The social and cultural landscape of Ireland today is without any doubt quite different from its pre-Tiger days. On the one hand, constitutional amendments permitting divorce (1996), same-sex marriage (2015), and abortion (2018) have created grounds for the perception that Ireland is progressive (Cashin, 2017), liberal (Bielenberg, 2018), or at least catching up with the rest of advanced Western societal models. On the other hand, the lingering effects of post-Tiger austerity, an unprecedented housing crisis, the rise of violent drug and gang crimes, new family structures, and inadequate provisions for young people suffering with poor mental health, together and interdependently, mobilise an array of new social, cultural, and psychical symptoms. Drawing on Jacques Lacan’s theorising in his early teachings of the family complexes and their effects upon the formation of subjectivity, social bond, and symptom, I venture an interpretation of the psychical, social, and cultural effects with which Irish young people are living. Via the speaking bodies of Ireland’s Generation Z, I make a bridge from Lacan’s early works to his later conceptual and clinical insights about the child’s symptom as a response to what does not work at the level of the parental couple relationship, and to considerations of the child’s symptom as a special effect of the mother’s fantasy, itself contoured by the new Irish symbolic order.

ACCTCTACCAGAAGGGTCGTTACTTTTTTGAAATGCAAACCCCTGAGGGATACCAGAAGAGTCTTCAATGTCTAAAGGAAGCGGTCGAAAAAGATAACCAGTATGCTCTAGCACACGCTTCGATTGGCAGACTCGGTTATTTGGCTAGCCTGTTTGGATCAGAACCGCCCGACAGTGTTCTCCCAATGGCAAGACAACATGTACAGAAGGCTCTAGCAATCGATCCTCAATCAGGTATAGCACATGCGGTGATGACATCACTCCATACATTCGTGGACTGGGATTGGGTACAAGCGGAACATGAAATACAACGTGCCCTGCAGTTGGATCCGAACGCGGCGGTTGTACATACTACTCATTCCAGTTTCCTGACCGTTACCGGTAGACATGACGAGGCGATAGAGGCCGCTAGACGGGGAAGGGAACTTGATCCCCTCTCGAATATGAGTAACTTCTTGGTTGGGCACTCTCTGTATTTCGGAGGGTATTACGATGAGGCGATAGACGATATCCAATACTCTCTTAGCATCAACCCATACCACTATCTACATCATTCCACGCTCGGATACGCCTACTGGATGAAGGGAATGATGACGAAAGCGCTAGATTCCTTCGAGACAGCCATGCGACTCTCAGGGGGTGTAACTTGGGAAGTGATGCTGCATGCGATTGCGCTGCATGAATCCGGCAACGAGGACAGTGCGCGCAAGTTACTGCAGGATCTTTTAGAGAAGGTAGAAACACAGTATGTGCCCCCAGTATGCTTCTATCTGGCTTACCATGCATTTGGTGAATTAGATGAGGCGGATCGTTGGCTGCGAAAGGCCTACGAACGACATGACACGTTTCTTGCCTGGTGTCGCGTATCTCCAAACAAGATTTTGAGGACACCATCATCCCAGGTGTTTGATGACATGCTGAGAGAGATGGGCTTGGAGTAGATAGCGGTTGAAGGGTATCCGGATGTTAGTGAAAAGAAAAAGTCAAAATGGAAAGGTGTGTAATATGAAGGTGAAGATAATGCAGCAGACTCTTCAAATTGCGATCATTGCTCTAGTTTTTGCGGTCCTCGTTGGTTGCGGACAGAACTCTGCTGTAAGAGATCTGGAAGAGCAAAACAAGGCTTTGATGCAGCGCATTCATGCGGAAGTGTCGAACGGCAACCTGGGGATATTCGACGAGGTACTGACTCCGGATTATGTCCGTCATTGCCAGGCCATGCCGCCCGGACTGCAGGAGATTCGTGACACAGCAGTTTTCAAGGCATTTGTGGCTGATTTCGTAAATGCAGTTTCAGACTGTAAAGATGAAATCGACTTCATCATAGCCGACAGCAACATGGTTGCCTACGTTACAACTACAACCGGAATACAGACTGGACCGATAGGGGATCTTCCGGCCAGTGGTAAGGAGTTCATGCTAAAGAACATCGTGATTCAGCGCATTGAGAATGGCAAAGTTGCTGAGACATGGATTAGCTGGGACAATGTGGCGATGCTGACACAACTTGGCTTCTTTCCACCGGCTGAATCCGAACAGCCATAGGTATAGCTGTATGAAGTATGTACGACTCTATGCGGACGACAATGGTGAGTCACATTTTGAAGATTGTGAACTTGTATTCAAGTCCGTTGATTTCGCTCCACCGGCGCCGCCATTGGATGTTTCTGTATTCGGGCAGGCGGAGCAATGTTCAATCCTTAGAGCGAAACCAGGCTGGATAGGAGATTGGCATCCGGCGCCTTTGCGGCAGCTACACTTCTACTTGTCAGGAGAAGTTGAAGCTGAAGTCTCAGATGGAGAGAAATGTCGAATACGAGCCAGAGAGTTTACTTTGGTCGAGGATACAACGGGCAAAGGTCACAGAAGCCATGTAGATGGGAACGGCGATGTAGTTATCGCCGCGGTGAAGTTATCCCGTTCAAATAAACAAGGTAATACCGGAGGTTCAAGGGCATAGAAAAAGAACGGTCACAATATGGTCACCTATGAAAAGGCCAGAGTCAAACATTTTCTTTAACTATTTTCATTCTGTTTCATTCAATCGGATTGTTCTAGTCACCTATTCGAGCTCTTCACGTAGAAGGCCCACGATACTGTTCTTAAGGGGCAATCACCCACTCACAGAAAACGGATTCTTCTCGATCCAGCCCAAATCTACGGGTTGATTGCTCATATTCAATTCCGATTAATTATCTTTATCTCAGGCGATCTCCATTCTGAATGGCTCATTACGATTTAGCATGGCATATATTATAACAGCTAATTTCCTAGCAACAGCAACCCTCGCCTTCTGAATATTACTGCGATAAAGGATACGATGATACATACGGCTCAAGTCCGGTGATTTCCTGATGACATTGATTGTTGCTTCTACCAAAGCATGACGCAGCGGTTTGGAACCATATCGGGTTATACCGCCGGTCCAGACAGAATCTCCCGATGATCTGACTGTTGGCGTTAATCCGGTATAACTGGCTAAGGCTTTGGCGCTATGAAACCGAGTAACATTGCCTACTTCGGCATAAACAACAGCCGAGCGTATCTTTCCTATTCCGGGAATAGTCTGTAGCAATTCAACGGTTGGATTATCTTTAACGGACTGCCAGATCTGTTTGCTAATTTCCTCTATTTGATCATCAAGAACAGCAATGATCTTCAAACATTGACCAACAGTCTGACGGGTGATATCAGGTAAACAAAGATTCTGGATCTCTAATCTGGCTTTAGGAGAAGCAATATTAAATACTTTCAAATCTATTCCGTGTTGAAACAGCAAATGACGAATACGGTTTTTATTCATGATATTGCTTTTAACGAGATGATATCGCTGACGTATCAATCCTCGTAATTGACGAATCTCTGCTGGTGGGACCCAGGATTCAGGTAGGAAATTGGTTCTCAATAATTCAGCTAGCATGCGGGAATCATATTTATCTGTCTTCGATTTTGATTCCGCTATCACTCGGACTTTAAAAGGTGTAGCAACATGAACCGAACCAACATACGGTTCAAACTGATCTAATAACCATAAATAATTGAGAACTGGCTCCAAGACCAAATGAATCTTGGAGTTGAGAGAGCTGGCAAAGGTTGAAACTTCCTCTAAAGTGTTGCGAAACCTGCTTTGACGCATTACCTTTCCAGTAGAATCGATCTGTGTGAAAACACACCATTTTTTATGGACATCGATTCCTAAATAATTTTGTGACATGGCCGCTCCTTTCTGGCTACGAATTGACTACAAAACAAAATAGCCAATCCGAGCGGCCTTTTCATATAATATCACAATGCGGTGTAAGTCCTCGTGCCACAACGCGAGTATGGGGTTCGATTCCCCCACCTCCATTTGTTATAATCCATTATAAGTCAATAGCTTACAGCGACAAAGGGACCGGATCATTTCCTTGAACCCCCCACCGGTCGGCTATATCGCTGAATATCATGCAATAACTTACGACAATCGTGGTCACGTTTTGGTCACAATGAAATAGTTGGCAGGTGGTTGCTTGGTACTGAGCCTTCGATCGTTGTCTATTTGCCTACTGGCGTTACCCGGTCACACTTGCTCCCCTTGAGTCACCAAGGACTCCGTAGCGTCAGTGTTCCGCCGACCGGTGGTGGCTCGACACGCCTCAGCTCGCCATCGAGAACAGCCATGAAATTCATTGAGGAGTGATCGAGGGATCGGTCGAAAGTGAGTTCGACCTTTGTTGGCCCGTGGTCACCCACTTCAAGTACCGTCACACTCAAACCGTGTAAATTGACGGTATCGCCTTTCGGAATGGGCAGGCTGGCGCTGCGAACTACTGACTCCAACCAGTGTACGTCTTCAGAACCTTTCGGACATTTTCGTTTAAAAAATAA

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Owens, C. The torso is missing: Coming of age in 21st century Ireland. Psychoanal Cult Soc (2020). https://doi.org/10.1057/s41282-020-00182-5
- family complexes
- Generation Z
- social change
- maternal jouissance